The impact of task complexity, cognitive load and anxiety on driving
Driving is a common every day, yet complex, task. It requires attention to the dynamic and ever changing environment and to the control of the vehicle itself. The misallocation of drivers’ visual attention has been suggested as a major contributing factor to vehicle accidents. There are several possible explanations for the misallocation of attention, but commonly it results from increased demand being placed upon the individuals limited cognitive resources. Factors which contribute to changes in cognitive demands include task complexity, additional secondary tasks or increased anxiety.
Personality traits may also affect how individuals maintain their visual attention and driving performance. Driving, like other well-learned skills, is often carried out without consciously processing how to execute the skill. However, evidence from other disciplines suggests that individuals may switch to a more controlled conscious processing due to factors in the environment (e.g., psychological pressure) and also due to individual differences in the predisposition to consciously monitor and control actions. The retrieval and processing of declarative knowledge to consciously monitor and control actions is argued to place demands on cognitive resources, impact visual attention, and ultimately hinder performance.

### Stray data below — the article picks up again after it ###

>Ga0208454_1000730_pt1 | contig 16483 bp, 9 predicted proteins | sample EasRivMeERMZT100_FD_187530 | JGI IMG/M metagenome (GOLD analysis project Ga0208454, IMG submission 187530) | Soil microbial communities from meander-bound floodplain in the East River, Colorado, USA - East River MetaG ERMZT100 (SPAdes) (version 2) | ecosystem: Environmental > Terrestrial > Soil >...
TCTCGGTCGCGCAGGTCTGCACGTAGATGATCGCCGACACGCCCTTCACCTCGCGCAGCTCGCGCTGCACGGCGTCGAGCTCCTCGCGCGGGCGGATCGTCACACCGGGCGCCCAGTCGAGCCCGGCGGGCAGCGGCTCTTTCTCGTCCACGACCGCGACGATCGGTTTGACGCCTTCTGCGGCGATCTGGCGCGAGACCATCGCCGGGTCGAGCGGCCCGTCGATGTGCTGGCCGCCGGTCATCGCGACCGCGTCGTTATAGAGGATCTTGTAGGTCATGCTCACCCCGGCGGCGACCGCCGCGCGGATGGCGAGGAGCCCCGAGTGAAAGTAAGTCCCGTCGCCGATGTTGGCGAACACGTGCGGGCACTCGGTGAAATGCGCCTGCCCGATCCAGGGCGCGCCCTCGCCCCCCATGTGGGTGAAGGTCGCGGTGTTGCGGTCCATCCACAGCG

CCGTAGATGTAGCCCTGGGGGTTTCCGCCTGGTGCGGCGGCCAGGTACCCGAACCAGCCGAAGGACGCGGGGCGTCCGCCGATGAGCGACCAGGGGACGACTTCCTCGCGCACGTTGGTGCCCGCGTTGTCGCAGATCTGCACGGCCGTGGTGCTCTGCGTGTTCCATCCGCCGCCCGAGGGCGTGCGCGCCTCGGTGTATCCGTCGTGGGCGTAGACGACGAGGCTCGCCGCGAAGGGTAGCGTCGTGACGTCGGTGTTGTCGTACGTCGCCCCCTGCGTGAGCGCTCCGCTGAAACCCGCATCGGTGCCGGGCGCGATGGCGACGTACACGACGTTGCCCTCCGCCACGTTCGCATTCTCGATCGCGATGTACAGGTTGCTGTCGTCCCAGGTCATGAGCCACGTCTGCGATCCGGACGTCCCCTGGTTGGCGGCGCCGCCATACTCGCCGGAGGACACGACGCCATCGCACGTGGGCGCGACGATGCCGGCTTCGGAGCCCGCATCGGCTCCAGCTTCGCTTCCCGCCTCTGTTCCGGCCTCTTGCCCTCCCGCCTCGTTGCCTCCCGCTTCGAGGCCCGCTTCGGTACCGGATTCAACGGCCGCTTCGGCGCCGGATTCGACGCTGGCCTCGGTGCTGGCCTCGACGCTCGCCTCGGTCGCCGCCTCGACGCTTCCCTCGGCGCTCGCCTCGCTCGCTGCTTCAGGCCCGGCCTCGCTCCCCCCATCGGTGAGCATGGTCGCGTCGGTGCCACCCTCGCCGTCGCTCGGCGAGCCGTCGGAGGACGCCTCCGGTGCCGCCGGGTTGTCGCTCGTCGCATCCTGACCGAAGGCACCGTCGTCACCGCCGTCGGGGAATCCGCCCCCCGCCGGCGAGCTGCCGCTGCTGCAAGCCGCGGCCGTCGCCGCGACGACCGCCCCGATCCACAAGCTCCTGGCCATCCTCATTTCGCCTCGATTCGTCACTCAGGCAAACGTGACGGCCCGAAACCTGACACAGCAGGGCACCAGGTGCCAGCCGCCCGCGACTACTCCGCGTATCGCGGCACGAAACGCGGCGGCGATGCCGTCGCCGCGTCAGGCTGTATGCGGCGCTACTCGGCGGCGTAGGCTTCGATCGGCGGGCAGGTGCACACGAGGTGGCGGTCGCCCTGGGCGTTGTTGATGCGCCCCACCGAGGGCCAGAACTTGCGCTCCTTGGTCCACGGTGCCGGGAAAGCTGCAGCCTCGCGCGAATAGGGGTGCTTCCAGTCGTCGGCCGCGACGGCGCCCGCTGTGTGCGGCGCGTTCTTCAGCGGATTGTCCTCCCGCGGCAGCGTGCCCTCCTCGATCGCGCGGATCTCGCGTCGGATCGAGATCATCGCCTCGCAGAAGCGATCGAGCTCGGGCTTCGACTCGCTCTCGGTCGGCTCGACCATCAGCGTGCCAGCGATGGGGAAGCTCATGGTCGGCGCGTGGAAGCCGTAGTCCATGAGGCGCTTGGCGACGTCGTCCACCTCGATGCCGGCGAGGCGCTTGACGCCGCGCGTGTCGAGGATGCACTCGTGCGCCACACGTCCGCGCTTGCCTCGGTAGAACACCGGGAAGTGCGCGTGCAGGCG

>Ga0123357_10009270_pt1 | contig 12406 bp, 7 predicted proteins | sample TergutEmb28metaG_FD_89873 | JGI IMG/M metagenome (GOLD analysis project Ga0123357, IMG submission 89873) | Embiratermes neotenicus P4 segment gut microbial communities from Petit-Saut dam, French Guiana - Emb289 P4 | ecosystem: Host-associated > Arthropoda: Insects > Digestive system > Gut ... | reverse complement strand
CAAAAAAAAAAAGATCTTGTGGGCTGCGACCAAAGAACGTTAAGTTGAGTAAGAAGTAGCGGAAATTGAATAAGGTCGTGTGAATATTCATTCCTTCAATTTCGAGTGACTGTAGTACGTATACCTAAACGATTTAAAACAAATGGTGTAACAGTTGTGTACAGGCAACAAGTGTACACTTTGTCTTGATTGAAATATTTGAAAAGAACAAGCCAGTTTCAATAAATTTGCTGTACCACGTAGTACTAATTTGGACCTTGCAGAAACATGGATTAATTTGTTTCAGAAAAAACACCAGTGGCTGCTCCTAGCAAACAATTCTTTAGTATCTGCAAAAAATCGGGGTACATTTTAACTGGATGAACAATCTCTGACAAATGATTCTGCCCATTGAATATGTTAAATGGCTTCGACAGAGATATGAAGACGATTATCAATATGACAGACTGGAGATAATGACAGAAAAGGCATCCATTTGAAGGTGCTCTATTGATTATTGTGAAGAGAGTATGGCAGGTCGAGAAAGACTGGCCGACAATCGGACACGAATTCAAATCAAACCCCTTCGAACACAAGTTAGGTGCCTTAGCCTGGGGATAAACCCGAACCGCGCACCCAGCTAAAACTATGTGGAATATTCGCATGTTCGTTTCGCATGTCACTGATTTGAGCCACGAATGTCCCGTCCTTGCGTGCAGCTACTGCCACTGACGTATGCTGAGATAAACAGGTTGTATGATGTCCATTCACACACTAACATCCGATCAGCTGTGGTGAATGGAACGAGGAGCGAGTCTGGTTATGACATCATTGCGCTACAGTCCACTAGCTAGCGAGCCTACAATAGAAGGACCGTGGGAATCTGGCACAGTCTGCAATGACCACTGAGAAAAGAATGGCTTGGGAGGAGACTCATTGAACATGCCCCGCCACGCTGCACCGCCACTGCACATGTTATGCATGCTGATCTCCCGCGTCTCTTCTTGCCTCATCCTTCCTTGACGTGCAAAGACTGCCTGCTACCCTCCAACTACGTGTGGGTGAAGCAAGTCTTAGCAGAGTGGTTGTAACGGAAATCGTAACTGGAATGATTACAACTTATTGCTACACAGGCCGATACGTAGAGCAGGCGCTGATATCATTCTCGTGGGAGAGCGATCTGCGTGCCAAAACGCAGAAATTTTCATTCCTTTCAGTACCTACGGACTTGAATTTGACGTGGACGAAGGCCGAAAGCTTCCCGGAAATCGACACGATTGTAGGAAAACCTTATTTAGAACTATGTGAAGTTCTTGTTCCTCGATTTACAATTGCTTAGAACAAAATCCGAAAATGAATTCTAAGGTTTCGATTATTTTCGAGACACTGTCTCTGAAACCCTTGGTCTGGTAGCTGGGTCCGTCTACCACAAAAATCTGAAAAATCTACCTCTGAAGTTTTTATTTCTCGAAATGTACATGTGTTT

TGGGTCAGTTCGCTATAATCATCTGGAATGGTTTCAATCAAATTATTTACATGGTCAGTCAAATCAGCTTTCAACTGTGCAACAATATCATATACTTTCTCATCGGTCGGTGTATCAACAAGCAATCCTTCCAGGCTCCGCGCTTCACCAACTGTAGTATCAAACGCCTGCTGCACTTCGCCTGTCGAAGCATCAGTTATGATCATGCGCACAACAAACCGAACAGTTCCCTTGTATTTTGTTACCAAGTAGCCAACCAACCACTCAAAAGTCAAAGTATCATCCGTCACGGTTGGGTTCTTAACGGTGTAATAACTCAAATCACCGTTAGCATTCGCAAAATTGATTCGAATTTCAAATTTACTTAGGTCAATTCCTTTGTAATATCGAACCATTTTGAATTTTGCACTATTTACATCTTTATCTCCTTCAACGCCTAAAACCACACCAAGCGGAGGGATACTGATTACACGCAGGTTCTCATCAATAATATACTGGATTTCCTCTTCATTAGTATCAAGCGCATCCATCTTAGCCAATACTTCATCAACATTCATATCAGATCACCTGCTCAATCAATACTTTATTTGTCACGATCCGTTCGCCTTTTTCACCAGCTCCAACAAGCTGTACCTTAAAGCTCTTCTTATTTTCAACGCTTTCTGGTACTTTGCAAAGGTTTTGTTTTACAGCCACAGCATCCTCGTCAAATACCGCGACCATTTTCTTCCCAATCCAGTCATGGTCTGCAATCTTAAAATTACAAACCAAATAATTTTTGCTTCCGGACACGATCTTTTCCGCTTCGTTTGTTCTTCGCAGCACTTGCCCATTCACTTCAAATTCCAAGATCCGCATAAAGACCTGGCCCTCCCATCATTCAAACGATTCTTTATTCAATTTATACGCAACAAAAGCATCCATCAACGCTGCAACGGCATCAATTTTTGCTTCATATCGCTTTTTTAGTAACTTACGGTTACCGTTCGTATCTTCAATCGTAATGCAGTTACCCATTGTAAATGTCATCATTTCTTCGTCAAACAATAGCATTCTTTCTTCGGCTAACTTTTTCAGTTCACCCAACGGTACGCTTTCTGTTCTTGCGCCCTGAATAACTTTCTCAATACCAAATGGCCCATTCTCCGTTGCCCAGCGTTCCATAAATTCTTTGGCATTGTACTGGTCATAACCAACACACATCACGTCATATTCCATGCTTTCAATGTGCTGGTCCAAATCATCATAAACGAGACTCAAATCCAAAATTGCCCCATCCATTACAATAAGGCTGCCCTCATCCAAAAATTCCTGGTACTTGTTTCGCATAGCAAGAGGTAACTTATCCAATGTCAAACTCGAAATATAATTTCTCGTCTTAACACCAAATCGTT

The aim of this project is to examine the impact of task complexity, secondary task and anxiety on visual attention and performance during a simulated driving task. Visual attention is examined using eye tracking technology. Task complexity is manipulated by altering the numbers of cars on the road and the number of potential hazards (i.e. other cars changing lanes without indicating). In some conditions participants drive whilst completing a secondary task involving listening to letters and recalling them after a time period. Finally, anxiety is manipulated by providing false feedback to the individual and stating that certain conditions are more important than other trials.
Participants are also grouped based how likely they are to engage in conscious processing. This is measured using a psychometric scale, the Decision Specific Reinvestment Scale. Using participants’ responses on this questionnaire we investigate whether a tendency for conscious processing impacts visual attention and driving performance in a variety of conditions (i.e. task complexity, secondary task, anxiety).
Human error remains the biggest cause of car crashes. With the large number of vehicles and cyclists on the road, plus increasing technologies in cars that often act as a distraction, it is important to understand how individuals maintain visual attention on the task at hand and cope with dynamic and ever changing environments. This could impact how driving skills are taught and assessed and also the current laws concerning road safety.